3 common communication mistakes we make with the C-Suite
Are you an Overcompensator, an Expert or an Assumor? Chances are, if you’re like one of the leaders I’ve worked with over the years, you can have a bit of each of these common communication styles in you from time to time when it comes to the way you interact with the C. -suite. Here’s what I learned: These styles are incredibly easy to see in others and less so in ourselves, and they can keep us from being as good as possible in front of some of our most important audiences. I’ve experienced them all and so have my clients, and the good news is that once you see it in yourself, you can deal with it.
Here’s a quick look at three common styles:
The mantra of the Overcompensator is this: I want you to know how hard we have worked.
You know you’re overcompensated when: In every meeting or presentation they seem to have an endless amount of activity to report, with slide after slide listing initiatives, projects, or updates. The subtext reads: We have been very busy, we have put in tremendous effort, we have done a lot of things, we are taking [insert important issue in here] very seriously. Tends to appear in board meetings and quarterly business reviews. Overcompensators can be some of your busiest, hardest working leaders who also put too much emphasis on the business instead of demonstrating results. If you’re leading a team of overcompensators, you might say, “Let’s stop talking about what we’re working on and instead start talking about where we’re delivering results. “
The expert’s mantra is: If I share enough information with you, you’ll understand why I’m right.
You know you’re with an expert when: In every meeting or presentation, they present much more information than you want or need. You will get a lot of detail and data, but it won’t necessarily help you make a decision or understand the big picture, with a lot of “what” but not enough “so what”. Experts can be accused of speaking too much (especially when answering questions), of being in the shadows, of annoying the audience, or of over-preparing (after all, you never know when you can get it right. ask a difficult question). What Experts Can Work On: A “less is more” mindset guided by better judgment and insight, so that they include the right information (not all information) in their messages.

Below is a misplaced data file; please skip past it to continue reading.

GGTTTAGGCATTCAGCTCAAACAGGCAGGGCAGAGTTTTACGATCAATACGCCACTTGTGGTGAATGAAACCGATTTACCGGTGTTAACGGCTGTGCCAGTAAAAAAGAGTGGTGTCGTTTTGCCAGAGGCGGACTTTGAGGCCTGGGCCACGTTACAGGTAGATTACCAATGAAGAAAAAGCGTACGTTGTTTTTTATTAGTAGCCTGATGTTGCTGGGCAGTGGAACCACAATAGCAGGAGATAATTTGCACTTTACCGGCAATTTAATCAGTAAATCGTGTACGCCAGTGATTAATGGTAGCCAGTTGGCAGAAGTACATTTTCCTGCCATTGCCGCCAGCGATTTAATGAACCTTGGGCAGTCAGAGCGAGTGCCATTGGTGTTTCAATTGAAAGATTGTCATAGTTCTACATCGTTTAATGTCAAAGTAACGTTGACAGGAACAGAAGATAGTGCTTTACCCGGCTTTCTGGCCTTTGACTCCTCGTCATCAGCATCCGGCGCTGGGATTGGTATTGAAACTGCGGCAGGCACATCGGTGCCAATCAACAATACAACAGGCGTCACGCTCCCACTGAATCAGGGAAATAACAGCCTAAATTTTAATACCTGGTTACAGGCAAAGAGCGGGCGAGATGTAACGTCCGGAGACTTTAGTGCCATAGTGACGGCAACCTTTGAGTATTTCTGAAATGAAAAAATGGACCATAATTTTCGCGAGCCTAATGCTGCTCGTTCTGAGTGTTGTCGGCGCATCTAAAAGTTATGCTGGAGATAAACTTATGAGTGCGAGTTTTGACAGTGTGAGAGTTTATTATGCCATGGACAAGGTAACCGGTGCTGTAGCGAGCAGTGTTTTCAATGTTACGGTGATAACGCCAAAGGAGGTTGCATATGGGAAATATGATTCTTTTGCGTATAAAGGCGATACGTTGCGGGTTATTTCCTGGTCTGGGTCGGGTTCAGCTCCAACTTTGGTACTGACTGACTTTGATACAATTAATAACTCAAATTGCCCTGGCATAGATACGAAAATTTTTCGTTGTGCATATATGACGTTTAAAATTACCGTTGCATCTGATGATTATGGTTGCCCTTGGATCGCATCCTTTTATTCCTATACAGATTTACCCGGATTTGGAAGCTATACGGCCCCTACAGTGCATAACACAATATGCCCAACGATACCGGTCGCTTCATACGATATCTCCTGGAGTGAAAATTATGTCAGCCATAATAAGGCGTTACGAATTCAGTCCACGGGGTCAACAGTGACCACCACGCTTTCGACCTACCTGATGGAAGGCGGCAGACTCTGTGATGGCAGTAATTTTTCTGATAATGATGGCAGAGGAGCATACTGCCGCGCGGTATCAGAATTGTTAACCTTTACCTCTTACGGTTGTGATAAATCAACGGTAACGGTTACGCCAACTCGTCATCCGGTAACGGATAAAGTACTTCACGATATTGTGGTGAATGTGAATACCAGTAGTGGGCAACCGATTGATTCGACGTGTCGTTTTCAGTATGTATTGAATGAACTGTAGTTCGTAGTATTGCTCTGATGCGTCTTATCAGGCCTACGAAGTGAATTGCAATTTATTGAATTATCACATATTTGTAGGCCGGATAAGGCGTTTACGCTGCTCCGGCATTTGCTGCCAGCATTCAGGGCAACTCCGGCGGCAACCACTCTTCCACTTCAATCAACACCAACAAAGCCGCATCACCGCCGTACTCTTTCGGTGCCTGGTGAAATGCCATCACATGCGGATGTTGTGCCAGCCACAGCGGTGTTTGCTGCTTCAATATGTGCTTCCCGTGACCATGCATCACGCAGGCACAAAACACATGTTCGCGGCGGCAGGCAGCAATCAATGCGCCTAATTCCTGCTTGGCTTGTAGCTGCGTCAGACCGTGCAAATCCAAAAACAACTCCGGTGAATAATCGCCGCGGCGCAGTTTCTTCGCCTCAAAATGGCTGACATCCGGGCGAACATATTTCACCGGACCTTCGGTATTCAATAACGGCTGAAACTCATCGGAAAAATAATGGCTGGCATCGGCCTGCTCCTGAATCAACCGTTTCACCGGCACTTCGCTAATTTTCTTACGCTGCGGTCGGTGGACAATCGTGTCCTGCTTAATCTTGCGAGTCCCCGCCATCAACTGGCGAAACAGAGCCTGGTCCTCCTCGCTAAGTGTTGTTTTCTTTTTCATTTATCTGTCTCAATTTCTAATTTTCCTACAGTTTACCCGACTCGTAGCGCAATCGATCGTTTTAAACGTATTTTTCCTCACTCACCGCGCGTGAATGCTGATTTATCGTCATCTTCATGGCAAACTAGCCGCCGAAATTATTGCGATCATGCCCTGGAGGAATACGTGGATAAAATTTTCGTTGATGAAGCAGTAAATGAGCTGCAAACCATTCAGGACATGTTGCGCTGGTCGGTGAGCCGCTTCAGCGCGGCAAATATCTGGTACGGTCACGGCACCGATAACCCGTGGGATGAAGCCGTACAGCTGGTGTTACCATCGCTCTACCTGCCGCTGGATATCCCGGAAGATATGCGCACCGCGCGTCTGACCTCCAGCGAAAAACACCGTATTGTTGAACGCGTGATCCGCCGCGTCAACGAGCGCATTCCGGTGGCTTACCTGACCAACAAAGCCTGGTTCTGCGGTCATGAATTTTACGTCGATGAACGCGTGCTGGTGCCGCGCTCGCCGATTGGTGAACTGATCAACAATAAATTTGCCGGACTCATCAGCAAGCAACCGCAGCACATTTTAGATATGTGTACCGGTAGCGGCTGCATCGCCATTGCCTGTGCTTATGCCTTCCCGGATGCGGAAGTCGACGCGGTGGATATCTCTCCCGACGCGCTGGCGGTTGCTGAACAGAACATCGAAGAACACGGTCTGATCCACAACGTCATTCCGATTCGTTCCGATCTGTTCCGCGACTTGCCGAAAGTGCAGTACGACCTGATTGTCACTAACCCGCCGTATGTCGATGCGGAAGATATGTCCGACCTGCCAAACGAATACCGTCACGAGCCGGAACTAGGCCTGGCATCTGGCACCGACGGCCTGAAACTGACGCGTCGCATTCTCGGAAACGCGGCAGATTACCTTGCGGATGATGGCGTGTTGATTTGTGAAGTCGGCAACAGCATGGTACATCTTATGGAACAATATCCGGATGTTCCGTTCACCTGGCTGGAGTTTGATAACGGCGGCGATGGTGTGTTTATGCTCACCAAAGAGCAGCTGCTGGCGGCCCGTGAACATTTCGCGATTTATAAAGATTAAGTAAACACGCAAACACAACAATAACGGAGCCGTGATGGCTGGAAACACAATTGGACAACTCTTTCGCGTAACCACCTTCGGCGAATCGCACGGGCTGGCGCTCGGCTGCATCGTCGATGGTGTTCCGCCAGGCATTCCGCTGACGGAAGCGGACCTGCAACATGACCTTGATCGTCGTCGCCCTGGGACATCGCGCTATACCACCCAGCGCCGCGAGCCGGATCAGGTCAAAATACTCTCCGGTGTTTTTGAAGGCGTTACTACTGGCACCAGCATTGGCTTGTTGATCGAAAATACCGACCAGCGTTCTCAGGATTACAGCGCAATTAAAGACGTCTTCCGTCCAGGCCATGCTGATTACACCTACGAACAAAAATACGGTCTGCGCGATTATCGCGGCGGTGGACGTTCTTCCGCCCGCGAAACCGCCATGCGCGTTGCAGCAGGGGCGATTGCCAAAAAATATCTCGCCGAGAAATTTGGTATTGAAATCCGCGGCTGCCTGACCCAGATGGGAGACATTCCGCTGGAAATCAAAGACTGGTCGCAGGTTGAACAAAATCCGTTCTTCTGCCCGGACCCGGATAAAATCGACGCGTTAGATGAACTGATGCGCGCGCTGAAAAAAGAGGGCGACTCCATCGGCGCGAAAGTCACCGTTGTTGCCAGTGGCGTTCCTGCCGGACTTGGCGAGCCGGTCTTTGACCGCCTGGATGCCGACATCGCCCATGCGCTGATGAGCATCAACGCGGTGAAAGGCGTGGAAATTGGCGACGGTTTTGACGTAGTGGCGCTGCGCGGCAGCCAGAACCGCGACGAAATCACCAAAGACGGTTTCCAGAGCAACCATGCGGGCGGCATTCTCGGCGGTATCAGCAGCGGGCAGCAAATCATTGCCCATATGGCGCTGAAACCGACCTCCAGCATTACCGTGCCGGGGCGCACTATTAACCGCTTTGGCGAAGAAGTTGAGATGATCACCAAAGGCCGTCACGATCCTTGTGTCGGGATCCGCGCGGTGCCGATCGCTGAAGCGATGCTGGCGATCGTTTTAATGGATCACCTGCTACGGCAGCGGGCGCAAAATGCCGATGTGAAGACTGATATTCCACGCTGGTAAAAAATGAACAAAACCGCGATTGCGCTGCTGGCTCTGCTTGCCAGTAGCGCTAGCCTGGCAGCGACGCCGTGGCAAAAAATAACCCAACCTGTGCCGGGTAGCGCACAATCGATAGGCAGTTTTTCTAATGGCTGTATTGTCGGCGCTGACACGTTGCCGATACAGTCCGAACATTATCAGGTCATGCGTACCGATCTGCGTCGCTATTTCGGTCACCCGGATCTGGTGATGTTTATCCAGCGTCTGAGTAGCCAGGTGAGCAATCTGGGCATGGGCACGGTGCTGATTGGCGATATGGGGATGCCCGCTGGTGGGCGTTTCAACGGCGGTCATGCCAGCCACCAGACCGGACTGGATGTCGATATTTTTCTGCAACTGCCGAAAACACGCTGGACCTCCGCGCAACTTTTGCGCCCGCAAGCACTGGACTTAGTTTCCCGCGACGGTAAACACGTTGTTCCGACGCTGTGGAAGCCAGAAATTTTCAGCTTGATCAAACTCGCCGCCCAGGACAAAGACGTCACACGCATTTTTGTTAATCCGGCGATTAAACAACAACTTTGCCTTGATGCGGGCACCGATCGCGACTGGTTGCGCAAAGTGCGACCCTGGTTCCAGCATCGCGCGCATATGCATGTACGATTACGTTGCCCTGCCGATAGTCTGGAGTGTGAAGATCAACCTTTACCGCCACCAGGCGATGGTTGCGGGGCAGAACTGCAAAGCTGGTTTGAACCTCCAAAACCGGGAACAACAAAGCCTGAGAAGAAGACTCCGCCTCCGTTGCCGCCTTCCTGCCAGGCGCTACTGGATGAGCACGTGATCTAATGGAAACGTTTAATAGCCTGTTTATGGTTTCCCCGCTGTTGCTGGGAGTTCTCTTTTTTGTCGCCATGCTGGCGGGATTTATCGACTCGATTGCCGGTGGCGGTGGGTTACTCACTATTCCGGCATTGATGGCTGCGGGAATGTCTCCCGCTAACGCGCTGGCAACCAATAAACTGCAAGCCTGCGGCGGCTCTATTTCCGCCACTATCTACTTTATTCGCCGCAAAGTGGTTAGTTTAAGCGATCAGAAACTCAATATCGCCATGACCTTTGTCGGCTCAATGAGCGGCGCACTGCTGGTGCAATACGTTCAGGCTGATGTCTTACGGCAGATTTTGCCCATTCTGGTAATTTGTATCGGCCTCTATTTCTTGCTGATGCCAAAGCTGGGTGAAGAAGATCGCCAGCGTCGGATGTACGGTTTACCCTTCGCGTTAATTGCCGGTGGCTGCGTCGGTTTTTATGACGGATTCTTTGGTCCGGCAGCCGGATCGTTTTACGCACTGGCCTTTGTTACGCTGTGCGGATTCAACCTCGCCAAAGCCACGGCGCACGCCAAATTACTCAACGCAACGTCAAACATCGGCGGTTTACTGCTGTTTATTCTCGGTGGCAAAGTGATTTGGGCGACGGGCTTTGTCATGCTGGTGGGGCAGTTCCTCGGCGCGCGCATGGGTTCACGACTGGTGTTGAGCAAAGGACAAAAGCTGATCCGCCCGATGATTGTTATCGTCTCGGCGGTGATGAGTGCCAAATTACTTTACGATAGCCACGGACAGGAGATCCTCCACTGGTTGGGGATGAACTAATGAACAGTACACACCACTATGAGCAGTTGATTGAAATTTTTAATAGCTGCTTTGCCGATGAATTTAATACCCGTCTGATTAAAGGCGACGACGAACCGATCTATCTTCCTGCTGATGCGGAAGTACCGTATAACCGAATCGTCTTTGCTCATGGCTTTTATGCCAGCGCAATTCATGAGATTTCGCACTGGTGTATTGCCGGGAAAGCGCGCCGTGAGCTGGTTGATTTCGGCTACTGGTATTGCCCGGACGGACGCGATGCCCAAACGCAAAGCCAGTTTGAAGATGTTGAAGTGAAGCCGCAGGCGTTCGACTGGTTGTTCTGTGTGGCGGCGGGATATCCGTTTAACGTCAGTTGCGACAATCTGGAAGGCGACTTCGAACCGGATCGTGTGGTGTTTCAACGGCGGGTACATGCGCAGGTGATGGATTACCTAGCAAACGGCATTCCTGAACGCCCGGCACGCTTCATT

The mantra of Assume is this: I already understand what you want and need, so let’s move on to the next steps.
You know you’re with an Assume when: You feel rushed or sold. As the name suggests, Assumers tend to make assumptions about their audience. This is why they will leave a meeting and think there is an agreement for a next step to encounter silence or inaction. The problem for the Assumers is that no one else necessarily thinks there is a problem to the extent that they do, or has the commitment to fix it yet. Presumers can be accused of lacking in curiosity, not asking enough questions, or believing that the public has subscribed prematurely before it actually does. What Assumers can work on: Prove to themselves and others that their audience cares as much about solving a problem and meeting a challenge as they do before taking action.
If you see these styles popping up on your team, share this article with them and use it as a starting point on what can interfere with their impact and how to present yourself differently with high stakes audiences.
Next time: we’ll take a look at a few more common styles: Unknown, Defender, Needy.